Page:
a. Raising taxes and reinvesting that to try to sustain the slight improvement in the state of the economy before trying to tackle the budget deficit; or

b. Making big cuts straight away to try and tackle the budget deficit?
Sovereign debt issues during this financial collapse is my number one concern. National debt and consumer debt have been the problem in this consumer-led, debt-caused recession/depression, and for our economies to improve this debt needs to be cleared from the system. So I would have to say make cuts immediately and address the budget deficit. Moreover, all banks that have been deemed insolvent should be allowed to fail with all toxic assets being placed in a transparent market so that the public knows what everything is worth. You don't want the taxpayers holding on to assets that are worth nothing.

But politicians and the general public don't understand this. They think that the government has to step in to fix the problem, throwing money around haphazardly, increasing the current account deficit. All of these supposed remedies just make matters worse in the long run.
 
OP
OP
Red

Red

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Moderator
Nov 26, 2006
46,880
#18
Sovereign debt issues during this financial collapse is my number one concern. National debt and consumer debt have been the problem in this consumer-led, debt-caused recession/depression, and for our economies to improve this debt needs to be cleared from the system. So I would have to say make cuts immediately and address the budget deficit. Moreover, all banks that have been deemed insolvent should be allowed to fail with all toxic assets being placed in a transparent market so that the public knows what everything is worth. You don't want the taxpayers holding on to assets that are worth nothing.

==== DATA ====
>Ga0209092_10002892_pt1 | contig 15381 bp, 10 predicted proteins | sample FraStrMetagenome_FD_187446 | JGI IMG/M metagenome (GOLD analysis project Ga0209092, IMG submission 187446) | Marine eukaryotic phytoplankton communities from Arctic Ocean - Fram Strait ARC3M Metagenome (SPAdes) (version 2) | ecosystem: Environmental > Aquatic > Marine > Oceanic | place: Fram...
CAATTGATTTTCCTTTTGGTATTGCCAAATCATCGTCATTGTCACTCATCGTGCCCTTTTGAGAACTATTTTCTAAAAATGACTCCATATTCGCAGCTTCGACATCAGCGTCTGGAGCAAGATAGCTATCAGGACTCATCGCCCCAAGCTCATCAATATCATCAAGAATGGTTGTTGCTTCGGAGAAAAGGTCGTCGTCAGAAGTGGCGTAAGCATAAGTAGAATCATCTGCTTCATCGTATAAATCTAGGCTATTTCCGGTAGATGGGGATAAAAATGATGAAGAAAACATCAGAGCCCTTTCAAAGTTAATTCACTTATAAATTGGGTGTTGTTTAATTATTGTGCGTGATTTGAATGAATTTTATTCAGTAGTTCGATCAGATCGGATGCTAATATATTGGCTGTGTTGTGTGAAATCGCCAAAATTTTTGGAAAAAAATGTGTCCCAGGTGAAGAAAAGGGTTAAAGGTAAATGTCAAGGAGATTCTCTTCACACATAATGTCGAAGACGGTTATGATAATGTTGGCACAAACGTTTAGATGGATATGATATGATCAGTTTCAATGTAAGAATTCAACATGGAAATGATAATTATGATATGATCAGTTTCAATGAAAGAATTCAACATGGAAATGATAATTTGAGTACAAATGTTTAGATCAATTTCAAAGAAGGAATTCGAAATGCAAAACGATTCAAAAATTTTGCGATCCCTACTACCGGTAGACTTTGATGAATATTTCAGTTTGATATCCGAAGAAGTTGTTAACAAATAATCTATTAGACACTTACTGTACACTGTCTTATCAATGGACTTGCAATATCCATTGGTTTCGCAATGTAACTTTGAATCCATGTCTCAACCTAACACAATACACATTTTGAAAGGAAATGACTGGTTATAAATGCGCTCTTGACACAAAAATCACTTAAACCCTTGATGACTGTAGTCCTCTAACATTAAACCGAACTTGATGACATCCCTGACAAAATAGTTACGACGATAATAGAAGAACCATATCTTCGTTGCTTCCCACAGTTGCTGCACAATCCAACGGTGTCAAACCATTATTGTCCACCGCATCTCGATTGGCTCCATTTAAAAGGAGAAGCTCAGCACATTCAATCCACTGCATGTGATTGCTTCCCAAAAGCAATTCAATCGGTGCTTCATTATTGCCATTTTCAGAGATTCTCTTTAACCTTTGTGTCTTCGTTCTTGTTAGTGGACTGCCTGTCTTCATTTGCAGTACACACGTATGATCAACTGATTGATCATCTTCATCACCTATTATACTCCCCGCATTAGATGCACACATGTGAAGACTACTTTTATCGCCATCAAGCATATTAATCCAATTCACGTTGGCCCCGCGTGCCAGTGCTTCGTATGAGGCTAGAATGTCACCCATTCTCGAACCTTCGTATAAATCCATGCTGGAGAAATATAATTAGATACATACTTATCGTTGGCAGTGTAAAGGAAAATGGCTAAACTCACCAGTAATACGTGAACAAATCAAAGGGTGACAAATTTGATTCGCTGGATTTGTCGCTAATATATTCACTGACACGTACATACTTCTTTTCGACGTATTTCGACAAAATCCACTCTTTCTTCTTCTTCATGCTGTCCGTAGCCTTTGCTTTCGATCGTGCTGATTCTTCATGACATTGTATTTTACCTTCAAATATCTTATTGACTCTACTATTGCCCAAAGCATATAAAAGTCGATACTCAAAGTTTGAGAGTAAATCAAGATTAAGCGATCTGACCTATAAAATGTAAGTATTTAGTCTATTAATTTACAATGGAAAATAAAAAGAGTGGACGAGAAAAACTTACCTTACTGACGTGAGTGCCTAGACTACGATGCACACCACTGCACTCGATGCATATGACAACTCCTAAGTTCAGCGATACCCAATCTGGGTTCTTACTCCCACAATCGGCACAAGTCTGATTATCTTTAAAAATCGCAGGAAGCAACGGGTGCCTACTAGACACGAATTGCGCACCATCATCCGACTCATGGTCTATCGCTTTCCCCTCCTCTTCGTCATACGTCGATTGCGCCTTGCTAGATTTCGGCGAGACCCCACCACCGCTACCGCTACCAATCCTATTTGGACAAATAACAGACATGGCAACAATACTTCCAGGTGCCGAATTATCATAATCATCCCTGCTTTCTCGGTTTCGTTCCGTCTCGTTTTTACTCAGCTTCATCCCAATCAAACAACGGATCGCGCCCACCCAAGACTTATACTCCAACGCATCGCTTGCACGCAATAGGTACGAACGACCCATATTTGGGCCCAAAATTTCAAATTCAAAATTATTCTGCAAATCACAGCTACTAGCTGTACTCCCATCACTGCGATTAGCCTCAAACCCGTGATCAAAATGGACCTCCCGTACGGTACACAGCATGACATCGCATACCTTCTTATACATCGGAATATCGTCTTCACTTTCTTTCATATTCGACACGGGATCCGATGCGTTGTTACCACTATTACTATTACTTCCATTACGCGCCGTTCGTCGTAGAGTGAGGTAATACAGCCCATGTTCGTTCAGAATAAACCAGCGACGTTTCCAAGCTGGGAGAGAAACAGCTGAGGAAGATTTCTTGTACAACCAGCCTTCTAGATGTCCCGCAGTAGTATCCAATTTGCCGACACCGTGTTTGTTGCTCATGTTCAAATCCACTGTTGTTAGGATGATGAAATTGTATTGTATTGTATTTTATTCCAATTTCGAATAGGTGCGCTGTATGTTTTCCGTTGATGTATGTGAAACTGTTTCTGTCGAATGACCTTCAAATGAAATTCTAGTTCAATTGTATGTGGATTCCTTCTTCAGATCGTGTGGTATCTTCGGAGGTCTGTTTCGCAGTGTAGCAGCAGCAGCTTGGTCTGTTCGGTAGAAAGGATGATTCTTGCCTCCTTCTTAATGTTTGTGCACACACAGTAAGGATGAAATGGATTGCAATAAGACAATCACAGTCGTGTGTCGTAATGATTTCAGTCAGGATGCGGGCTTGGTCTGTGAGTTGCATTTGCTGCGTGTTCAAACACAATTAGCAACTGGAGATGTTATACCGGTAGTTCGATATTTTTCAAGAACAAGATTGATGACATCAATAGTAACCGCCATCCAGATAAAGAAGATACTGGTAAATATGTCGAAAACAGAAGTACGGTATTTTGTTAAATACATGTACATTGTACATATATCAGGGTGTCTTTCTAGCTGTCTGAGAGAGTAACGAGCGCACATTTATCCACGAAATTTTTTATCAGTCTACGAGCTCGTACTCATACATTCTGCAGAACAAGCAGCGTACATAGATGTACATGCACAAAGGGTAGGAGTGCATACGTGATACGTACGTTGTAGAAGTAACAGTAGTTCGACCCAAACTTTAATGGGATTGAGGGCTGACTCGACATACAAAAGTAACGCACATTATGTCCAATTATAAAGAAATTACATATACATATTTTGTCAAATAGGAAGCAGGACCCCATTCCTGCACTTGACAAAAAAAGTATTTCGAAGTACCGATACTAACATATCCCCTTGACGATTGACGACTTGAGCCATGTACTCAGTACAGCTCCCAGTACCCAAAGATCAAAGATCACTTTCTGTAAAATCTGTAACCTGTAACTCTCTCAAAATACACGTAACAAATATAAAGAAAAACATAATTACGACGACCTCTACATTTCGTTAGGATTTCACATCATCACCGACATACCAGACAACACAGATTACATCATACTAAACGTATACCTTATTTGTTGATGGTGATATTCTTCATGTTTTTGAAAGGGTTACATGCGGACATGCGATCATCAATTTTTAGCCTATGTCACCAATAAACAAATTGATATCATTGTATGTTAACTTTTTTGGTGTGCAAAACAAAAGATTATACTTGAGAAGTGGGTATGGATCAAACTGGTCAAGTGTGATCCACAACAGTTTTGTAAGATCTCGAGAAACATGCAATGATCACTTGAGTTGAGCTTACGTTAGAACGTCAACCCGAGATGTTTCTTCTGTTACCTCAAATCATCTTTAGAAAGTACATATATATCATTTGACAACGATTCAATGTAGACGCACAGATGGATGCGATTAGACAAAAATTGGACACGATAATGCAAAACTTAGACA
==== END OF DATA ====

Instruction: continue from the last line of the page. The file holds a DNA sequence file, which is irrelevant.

But politicians and the general public don't understand this. They think that the government has to step in to fix the problem, throwing money around haphazardly, increasing the current account deficit. All of these supposed remedies just make matters worse in the long run.
Labour are plan a and Tories are plan b.

The banks that were in danger, rightly or wrongly, are now in government hands, so they need to be dealt with.

As far as I can tell, the plan seems to be to hold on to the banks until everything improves and they can be sold off, but God knows how long that would take to happen.


What do you make of the Labour claim that the Tory plan to make significant cuts straight away would send the UK straight back into recession?
 

Bjerknes

Senior Member
Mar 16, 2004
100,456
#20
Labour are plan a and Tories are plan b.

The banks that were in danger, rightly or wrongly, are now in government hands, so they need to be dealt with.

As far as I can tell, the plan seems to be to hold on to the banks until everything improves and they can be sold off, but God knows how long that would take to happen.


What do you make of the Labour claim that the Tory plan to make significant cuts straight away would send the UK straight back into recession?
I'm not entirely aware of the GDP situation in the UK, but if it is anything like it is in the US, the increase in GDP is mostly due to government spending. That's not real growth and it will dry up soon unless the government wants implode itself.

This whole borrow and spend towards economic recovery only works in the short run at the expense of the long run and future generations. Sure, pull the stimulus out now and we will have negative GDP numbers again, but that's what needs to occur. Debts need to be cleared. It's going to happen anyway. If not, then you're only delaying the inevitable and putting the country more at risk of default.

Would the Labour party rather have a major recession or government collapse? Because that what it comes down to. Their policies have been used all over the world and have never worked, from the Wiemar Republic to Japan.